Saturday, August 29, 2015

The Folger Shakespeare Library and its Digital Texts

The texts are all here.  For example, Troilus and Cressida is there for the reading - and for the downloading.

You can also buy the play in "mass market paperback" with essays, etc., and etc (416 pages! where the play itself takes up 33 pages - two columns each- in my Oxford edition of the "complete works") or in ebook form from Simon & Schuster or, of course, from Amazon.

All sorts of resources are at the Folger Shakespeare Library in Washington, D.C.

As a Snail through Troilus

With the assembly of my Shakespeare "hard copy" library commenced, and the creation of my digital library also underway, I have begun with Troilus and Cressida.  That is where Professor Garber starts with the on-line lectures that I mentioned, and so that it is where I start.  As she directs, I am to first read the play, then read her discussion of that play in her Shakespeare After All, and finally listen to her lecture. This could take a while.  Really take a while.

I started Troilus Tuesday.  I am still in Act 1 and only in Scene 3.  It takes intellectual stamina and endurance and, of course, time.  The stamina and endurance should improve, but just the frequent reference to the glossary slows one down, and the cake-metaphor in Scene 1 has sent me on a side trip to internet resources to plumb its meaning.  Why would S. plant it so squarely in the play's very first scene of this story about young love (Troilus and Cressida) in Troy during the Trojan War?  (No recourse to Garber's discussion at this point.  I want to see what I can see myself, before entering her class.  If the rest of her is like her introductory lecture, she bowls you over with her views of the subject.  Let me get ready for that.)

So the cake metaphor.  And here's a resource!  "A Cake-Making Image in Troilus and Cressida," by Beryl Rowland in the Shakespeare Quarterly, Vol. 21, No. 2 (Spring, 1970), pp. 191-194.  I can read this via JSTOR:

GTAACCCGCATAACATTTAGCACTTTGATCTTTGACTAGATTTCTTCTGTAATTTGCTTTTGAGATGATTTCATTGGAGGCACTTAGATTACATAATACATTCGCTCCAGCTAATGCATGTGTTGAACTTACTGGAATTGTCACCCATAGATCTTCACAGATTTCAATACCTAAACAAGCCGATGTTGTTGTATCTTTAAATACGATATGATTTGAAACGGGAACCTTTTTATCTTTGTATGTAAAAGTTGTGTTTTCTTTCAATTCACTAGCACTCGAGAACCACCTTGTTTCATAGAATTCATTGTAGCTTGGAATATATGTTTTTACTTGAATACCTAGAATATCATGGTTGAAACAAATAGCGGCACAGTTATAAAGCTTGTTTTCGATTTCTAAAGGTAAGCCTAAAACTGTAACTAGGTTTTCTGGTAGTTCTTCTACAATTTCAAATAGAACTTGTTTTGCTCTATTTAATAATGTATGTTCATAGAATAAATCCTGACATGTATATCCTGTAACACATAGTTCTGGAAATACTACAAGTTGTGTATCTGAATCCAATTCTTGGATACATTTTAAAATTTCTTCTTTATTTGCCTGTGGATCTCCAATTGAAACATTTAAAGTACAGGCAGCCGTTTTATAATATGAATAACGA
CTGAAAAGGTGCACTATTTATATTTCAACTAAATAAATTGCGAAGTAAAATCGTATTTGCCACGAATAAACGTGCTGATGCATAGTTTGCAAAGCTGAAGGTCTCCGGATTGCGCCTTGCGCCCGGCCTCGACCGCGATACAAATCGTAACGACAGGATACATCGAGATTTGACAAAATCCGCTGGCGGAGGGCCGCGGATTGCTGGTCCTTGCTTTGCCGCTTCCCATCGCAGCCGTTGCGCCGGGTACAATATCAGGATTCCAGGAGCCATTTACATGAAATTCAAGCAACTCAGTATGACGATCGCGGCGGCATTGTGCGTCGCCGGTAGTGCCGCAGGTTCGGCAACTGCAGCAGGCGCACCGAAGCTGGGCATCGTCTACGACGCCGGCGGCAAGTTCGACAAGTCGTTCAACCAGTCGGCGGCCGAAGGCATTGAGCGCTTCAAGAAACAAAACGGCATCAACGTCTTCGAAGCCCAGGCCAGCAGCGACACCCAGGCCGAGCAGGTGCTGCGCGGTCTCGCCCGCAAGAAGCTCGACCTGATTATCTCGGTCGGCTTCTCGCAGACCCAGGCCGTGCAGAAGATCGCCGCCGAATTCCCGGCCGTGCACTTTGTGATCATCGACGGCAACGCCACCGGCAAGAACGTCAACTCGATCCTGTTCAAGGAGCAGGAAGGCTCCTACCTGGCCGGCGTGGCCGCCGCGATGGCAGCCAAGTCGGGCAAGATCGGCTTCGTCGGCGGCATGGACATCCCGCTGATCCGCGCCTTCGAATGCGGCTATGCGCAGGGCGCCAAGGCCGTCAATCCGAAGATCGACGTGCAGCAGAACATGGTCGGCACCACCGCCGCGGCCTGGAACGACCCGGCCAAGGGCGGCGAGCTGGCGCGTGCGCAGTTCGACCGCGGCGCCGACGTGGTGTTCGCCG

JSTOR is a digital library of academic journals, books, and primary sources. JSTOR helps people discover, use, and build upon a wide range of content through a powerful research and teaching platform, and preserves this content for future generations. JSTOR is part of ITHAKA, a not-for-profit organization that also includes Ithaka S+R and Portico.

Whether JSTOR is the best for this sort of thing or not, that is where I found the Beryl Rowland reference, and JSTOR offers without charge to non-academic individuals access to three of its titles at a time for a month.

Of course, I knew something was up with the cake metaphor from the beginning.  Not only is its early prominence a signal, but its use by the older man in counseling the younger about patience in winning his true love, especially the use of the word "grinding," had to point away from the kitchen and into the bedroom.  Rowland sees that and offers much more.  Central to the metaphor is that the cake is a wedding cake, used in ancient Rome during the ceremony for a particular kind of marriage.  (Thus, anachronism.  Garber says to watch for those kinds of things, unless Rome got its cake from the Greeks.)

So, then, should I retire, what shall I do?  Read Shakespeare.  That will fill up the time.

Friday, August 28, 2015

Hello, Bradycardia.

WebMD has an easy to read introduction to "bradycardia" and the article's links bring one quickly up to spead in a simple way about what can be a symptom of "an aging heart."  "Brady" comes from the Greek word bradys  for "slow" and "cardia" from the Gr. word kardia for "heart."  So an aging heart can be a slow heart, slow in the sense that it beats slower than the normal 60 beats per minute or 60 bpm.  Symptoms of a slow and aging heart include fatigue and "syncope," a word used by Greeks for a "fainting spell or swoon."

(I have these derivations of medical terms from a helpful little book at hand by William S. Haubrich, M.D., entitled Medical Meanings: A Glossary of Word Origins (Second Edition 1997)  I found it  in the bookstore at the UR medical school, when Mary moved there from Byrn Mawr.  We were first in that store because that is where the med school kept its sales inventory of new white coats for its first year students, and there Mary tried her's on for the first time.  But I digress.)

A slow heart can be a sign of a very fit heart.  But in my case, we surely have an aging heart.  It may be a relatively fit heart, but aging trumps fit sometimes, and it does in my case.  So, hello, aging heart bradycardia.

Saturday, August 22, 2015

Hoist on My Own Petard and William Shakespeare